At the start of the month, I wrote in my research journal: “May must be very, very productive”. By productive I meant researching and writing a lot. And I really meant it. But…
… my good intentions went down hill very, very, very quickly.
As I look at the square in my diary that shows me that May is ending, I can not help thinking “Where did the month go?”.
These were the highlights of the month for me. Let me know yours.
I have been mostly reading about, and refreshing my knowledge of, co-creation. I put together a visual summary of the literature here.
Here, too, I have been mostly focused on the topic of co-creation, as I am drafting a paper using co-creation as the guiding framework. It has been a very slow, almost painful, process, however.
In addition to that, I reviewed and resubmitted a paper about social media crises, and I started working on the website materials for the Research Methods books.
At the beginning of the month, I wrapped up teaching Digital Marketing Strategies to our MSc Marketing students. Later in the month, I started facilitating Company Projects – this is a module where the MSc Marketing students work on live marketing consultancy projects. This summer we have projects with an art gallery, a hotel and a software developer.
I went to a conference on CAQDAS and learned a lot about the latest developments in technological tools to analyse qualitative data, including visual data (pictures and videos). I picked up a couple of demos and I am looking forward to checking how good they are to analyse Twitter conversations.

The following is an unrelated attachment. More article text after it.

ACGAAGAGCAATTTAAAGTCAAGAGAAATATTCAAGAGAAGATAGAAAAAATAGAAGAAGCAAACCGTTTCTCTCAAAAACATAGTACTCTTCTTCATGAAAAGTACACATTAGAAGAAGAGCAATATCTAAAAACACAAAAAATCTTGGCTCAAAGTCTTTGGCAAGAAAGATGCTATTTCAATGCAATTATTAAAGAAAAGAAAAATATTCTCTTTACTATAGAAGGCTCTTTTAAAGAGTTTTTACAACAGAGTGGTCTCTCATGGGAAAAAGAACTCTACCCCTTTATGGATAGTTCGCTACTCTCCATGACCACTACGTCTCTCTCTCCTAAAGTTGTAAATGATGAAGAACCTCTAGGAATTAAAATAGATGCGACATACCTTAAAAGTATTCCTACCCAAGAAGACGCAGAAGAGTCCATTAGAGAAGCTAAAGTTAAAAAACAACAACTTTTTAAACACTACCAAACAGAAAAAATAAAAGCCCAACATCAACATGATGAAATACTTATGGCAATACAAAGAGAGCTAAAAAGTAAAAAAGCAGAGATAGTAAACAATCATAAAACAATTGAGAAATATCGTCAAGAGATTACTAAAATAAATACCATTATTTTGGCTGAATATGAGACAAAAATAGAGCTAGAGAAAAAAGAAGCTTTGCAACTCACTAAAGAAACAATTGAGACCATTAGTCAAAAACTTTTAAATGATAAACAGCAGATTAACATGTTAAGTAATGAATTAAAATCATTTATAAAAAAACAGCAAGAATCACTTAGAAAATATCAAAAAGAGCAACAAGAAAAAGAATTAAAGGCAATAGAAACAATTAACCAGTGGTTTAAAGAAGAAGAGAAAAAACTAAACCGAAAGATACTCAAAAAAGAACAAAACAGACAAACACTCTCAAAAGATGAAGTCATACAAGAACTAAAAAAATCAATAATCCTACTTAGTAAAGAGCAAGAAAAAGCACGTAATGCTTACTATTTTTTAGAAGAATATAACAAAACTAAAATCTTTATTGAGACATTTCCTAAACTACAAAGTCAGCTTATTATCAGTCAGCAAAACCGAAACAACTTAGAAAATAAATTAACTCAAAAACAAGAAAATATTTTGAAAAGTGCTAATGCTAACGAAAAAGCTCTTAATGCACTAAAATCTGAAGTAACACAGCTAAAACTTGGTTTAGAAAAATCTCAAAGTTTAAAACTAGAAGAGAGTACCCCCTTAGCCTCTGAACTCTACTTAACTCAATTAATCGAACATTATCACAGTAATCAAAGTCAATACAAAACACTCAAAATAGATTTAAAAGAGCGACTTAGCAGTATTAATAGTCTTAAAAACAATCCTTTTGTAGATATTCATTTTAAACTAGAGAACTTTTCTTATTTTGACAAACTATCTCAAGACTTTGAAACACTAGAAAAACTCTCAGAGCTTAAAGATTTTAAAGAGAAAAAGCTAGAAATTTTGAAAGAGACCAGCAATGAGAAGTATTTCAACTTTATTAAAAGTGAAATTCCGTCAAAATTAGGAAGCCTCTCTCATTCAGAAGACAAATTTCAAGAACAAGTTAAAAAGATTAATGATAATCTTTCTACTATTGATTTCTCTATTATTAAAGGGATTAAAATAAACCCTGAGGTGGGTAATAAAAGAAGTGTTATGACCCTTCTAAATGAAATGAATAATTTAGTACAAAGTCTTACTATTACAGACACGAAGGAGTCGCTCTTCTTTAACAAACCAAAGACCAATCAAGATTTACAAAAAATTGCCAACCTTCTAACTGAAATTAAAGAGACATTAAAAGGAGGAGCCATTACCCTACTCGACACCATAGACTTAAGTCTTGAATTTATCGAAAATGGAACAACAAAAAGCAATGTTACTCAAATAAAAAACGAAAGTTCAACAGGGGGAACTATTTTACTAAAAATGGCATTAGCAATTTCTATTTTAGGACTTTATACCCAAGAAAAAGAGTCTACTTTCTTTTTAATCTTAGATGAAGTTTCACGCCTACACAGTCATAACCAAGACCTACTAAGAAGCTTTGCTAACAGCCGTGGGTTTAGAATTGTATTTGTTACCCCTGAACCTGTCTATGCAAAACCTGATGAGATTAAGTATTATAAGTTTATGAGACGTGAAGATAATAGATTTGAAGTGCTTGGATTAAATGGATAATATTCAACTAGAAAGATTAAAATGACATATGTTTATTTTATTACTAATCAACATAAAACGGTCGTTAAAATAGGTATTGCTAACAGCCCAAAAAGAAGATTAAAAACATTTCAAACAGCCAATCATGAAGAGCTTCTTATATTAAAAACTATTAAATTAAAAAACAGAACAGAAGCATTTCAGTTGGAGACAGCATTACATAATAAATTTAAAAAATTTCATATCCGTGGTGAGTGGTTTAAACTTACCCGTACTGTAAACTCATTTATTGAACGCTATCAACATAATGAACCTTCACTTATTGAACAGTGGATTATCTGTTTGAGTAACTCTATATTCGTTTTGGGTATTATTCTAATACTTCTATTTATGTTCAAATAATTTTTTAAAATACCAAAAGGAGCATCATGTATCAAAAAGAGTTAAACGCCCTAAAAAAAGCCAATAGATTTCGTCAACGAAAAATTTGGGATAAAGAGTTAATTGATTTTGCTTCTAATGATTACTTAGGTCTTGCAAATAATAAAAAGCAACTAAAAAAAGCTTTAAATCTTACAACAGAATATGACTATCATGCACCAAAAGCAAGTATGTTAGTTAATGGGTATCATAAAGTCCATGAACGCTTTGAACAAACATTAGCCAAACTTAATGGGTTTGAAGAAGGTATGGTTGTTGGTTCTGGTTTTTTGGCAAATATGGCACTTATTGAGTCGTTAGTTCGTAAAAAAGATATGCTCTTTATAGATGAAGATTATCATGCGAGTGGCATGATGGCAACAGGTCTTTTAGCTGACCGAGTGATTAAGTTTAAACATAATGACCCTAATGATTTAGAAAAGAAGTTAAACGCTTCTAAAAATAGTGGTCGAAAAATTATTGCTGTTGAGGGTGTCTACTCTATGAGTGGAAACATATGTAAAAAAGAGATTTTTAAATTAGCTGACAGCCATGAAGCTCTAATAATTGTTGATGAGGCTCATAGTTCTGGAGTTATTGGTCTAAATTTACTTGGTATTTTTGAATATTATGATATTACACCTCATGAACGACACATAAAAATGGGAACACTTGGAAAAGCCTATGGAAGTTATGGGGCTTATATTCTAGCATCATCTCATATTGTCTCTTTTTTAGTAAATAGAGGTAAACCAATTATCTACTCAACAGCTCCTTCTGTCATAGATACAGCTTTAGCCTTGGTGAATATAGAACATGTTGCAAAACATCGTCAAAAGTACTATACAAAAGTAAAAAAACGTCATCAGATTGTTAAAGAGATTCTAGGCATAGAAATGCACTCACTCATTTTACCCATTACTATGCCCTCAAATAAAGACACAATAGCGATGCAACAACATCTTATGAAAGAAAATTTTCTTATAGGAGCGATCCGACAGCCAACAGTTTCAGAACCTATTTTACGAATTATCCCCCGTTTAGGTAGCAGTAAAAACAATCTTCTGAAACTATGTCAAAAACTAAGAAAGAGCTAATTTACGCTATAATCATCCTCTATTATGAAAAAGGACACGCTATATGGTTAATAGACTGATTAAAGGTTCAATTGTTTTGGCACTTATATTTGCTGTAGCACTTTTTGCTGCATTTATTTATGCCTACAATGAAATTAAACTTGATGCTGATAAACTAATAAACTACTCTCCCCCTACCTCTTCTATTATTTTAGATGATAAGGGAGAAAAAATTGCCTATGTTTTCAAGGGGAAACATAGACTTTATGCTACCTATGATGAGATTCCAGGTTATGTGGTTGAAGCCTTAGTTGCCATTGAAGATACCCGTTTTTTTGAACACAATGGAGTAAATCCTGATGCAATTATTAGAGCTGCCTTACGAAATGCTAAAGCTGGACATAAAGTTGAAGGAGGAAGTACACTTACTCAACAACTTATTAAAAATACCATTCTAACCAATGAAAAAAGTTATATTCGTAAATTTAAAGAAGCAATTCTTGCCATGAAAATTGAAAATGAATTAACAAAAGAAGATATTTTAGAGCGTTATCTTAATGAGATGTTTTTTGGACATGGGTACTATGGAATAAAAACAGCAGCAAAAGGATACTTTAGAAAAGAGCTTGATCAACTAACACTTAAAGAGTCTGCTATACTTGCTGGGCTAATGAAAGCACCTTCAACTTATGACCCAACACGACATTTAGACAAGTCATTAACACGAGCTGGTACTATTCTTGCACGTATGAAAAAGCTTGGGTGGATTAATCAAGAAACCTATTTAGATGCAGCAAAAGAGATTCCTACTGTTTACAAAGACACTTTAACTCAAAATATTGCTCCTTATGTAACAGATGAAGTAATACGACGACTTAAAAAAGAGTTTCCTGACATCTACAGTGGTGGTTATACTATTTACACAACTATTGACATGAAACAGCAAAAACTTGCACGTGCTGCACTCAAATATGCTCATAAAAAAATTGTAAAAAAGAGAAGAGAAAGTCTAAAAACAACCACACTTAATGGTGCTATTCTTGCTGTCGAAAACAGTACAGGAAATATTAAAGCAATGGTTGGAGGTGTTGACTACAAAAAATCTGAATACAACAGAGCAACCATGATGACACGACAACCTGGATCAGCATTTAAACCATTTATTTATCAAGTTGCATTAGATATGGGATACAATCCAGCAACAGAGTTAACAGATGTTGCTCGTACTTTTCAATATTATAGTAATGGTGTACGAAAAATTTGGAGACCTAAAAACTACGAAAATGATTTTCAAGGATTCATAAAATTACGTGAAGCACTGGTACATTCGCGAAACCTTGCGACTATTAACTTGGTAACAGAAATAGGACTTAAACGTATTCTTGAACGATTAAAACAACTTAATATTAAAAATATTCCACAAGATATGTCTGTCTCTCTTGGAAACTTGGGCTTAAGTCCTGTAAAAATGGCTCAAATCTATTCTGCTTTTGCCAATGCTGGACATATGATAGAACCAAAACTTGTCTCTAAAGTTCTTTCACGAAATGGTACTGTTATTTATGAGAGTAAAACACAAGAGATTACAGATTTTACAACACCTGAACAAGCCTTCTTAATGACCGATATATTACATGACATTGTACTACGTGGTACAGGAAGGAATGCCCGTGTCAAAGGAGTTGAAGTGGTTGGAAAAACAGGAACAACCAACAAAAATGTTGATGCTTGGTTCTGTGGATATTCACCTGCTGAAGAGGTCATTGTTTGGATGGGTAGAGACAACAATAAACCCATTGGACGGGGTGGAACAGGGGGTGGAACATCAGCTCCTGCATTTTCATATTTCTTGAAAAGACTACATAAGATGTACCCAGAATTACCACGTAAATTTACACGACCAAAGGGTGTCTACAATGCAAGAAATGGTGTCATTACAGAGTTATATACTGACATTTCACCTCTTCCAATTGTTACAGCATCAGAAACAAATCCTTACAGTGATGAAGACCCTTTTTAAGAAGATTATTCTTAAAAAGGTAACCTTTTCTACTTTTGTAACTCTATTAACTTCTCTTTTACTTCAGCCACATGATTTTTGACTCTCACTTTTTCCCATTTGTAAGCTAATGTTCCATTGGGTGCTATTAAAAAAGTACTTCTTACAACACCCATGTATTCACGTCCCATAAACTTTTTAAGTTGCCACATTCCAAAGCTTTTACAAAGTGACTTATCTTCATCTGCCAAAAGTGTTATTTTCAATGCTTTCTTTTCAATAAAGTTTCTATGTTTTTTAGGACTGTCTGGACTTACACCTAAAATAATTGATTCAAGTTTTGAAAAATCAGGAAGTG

In addition, I finally read the book Mindset by Carol Dweck. I found the idea of the book extremely powerful. Dweck argues that, when approaching a problem, we can adopt one of two mindsets: the fixed mindset (where we assume that our talents are fixed and success is determined by having, or not, particular skills) and the growth mindset (where we assume that talents can be developed and, hence, success is enabled by hard work and perseverance). I could clearly see how, sometimes, I
got get trapped in a fixed mindset.
I really enjoyed the numerous examples provided in the book, showing the application of the concepts to various areas of life, from personal relationships to teaching / learning, and including the author’s own life. Having said that, I did find the book a bit frustrating because it is very repetitive. I think the book could either be cut down by one-third or so; or, alternatively, the author could go beyond the anecdotes and add detail and deeper insight into how the mindsets are developed and, in particular, changed.
On a very different note, thanks to Arjan Tupan’s European Portraits series, I have also been learning about what various European citizens think about the EU. And I was very honoured to be featured in this series, too (here).
Oh, and I am also looking forward to turning into the mother of a teenager.
What exciting challenges is the next month bringing you?